For all the time we devote to earning, worrying, spending, glorifying, and talking about money, many of us spend hardly any time learning about it. Understanding interest rates, building credit, making friends with the stock market—all of these are critical to our long-term financial well-being, yet just 57% of U.S. adults are 'financially literate,' according to Standard & Poor's 2015 Global Financial Literacy Survey. The problem starts early: Fewer than half of states require high school students to take a personal finance class.
On the upside, the data does indicate that young people want to learn more about how to manage their finances. According to a BlackRock survey of over 30,000 people worldwide, generation Y is more likely than any other age group to be planning new investments, as well as thinking seriously about retirement planning.
At the same time, 75% find keeping up with bills and still saving enough for the future is difficult, what with the high cost of living, entry-level paychecks, debt, and student loans. More than 60% say they are “concerned about outliving (their) savings in retirement,” and 54% find retirement planning confusing. According to BlackRock's Global Investor Pulse, just 28% of millennials learned how to create a household budget from their parents.
Which is why, in honor of Financial Literacy Month, we’re launching the 30-Day Money Challenge for personal finance novices. Starting today, we’ll present a different personal finance task every day for a month. None will take more than hour to complete—and more likely than not it will take less than 15 minutes.
We hope you'll consider it time well spent. After all, as Bridget Casey, founder of the popular personal finance blog Money After Graduation, argues, you work too hard not to care about your money. "If you’re going to work so hard for your paycheck," she says, "the least you can do is make sure you’re using your paycheck effectively."
Some ground rules: We’ve created this for young people who are just starting their independent financial life, so if you’ve been around the block a few times this probably isn’t for you (but please, do share it with someone you think would benefit from it!). Nor is it one size fits all; we recognize that not every 20-something has a steady paycheck or can afford to contribute a sizable amount to a retirement account.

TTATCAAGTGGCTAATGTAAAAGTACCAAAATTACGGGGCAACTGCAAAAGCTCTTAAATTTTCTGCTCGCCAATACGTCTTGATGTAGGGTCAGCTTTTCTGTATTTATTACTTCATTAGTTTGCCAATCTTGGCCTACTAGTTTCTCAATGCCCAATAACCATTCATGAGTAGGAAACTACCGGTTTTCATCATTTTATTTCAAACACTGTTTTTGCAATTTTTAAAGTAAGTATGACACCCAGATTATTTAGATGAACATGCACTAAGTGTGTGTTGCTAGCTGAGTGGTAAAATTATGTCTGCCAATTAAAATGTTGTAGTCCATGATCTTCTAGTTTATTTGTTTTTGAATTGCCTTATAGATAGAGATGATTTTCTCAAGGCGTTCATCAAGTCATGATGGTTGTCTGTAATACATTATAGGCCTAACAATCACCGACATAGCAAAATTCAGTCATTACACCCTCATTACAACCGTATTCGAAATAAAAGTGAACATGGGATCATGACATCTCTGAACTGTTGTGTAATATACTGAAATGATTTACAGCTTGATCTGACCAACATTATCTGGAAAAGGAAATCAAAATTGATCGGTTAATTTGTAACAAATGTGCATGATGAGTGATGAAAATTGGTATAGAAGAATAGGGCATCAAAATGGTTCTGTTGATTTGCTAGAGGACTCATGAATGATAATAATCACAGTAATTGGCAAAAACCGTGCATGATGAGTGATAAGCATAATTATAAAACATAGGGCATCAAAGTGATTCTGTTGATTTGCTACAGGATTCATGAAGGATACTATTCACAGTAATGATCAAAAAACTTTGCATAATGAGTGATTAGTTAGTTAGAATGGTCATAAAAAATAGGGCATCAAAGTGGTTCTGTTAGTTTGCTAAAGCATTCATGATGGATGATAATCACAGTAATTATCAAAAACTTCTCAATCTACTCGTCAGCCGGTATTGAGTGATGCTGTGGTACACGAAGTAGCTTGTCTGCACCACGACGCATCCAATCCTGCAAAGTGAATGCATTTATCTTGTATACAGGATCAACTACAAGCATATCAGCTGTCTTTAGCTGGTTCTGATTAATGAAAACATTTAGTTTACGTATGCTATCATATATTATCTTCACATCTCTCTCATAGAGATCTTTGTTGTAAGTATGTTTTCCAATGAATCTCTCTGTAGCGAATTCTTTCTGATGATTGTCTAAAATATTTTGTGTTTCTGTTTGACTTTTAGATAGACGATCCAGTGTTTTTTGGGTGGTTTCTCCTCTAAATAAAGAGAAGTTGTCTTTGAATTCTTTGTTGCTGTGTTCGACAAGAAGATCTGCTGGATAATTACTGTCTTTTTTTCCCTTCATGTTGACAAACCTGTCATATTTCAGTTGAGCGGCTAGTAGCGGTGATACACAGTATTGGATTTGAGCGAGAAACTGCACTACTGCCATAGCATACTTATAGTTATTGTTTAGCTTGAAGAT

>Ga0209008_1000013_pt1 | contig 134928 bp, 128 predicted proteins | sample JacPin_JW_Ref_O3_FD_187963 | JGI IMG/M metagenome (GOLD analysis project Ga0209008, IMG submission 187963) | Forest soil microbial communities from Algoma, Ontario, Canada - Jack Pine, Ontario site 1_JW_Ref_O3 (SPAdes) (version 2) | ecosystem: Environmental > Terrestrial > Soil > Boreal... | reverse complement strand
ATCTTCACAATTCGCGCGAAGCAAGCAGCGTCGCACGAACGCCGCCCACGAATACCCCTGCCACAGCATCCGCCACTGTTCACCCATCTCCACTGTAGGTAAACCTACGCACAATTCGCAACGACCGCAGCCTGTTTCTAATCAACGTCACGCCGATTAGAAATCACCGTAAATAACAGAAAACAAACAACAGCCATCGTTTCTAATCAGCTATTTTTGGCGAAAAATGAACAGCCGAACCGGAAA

Finally, there are many issues that deserve more in-depth treatment but don't fit easily into this challenge format (mortgages and student loan debt spring to mind). Our hope is that you will find some inspiration in each challenge to increase your overall financial awareness.
We know it's not possible to learn everything about finance in a single month. But we do want to make sure that you end the challenge with a new awareness of your spending habits and goals, and that you’ll be further on your way to total financial fitness by this time next month. Maintaining a healthy financial life isn't a sprint, it's a marathon. You can think of this challenge as your first 5k.
Along the way, be sure to tweet at us, comment on our daily Instagram posts, or email us at firstname.lastname@example.org to let us know how you’re doing or ask questions. Those who tell us about their progress could end up in the next issue of Money Magazine!
Good luck, and let's get started.
Day 13 & 14: Pack Your Lunch for the Week
Day 16: Negotiate Your Bills
Day 18: Get a Handle on Your Debts
Day 20 & 21: Have a Night In With Your Friends
Day 25: Cut Out These Ridiculous Fees
Day 26: Prepare for a Card-Less Weekend
Day 27 & 28: Use Only Cash This Weekend
Day 30: Keep Your Money Momentum Going
Reporting for the #Money30 done by Alicia Adamczyk, Kara Brandeisky, Kerry Close, Alexandra Mondalek, Kaitlin Mulhere, Ian Salisbury, Taylor Tepper, and Ethan Wolff-Mann.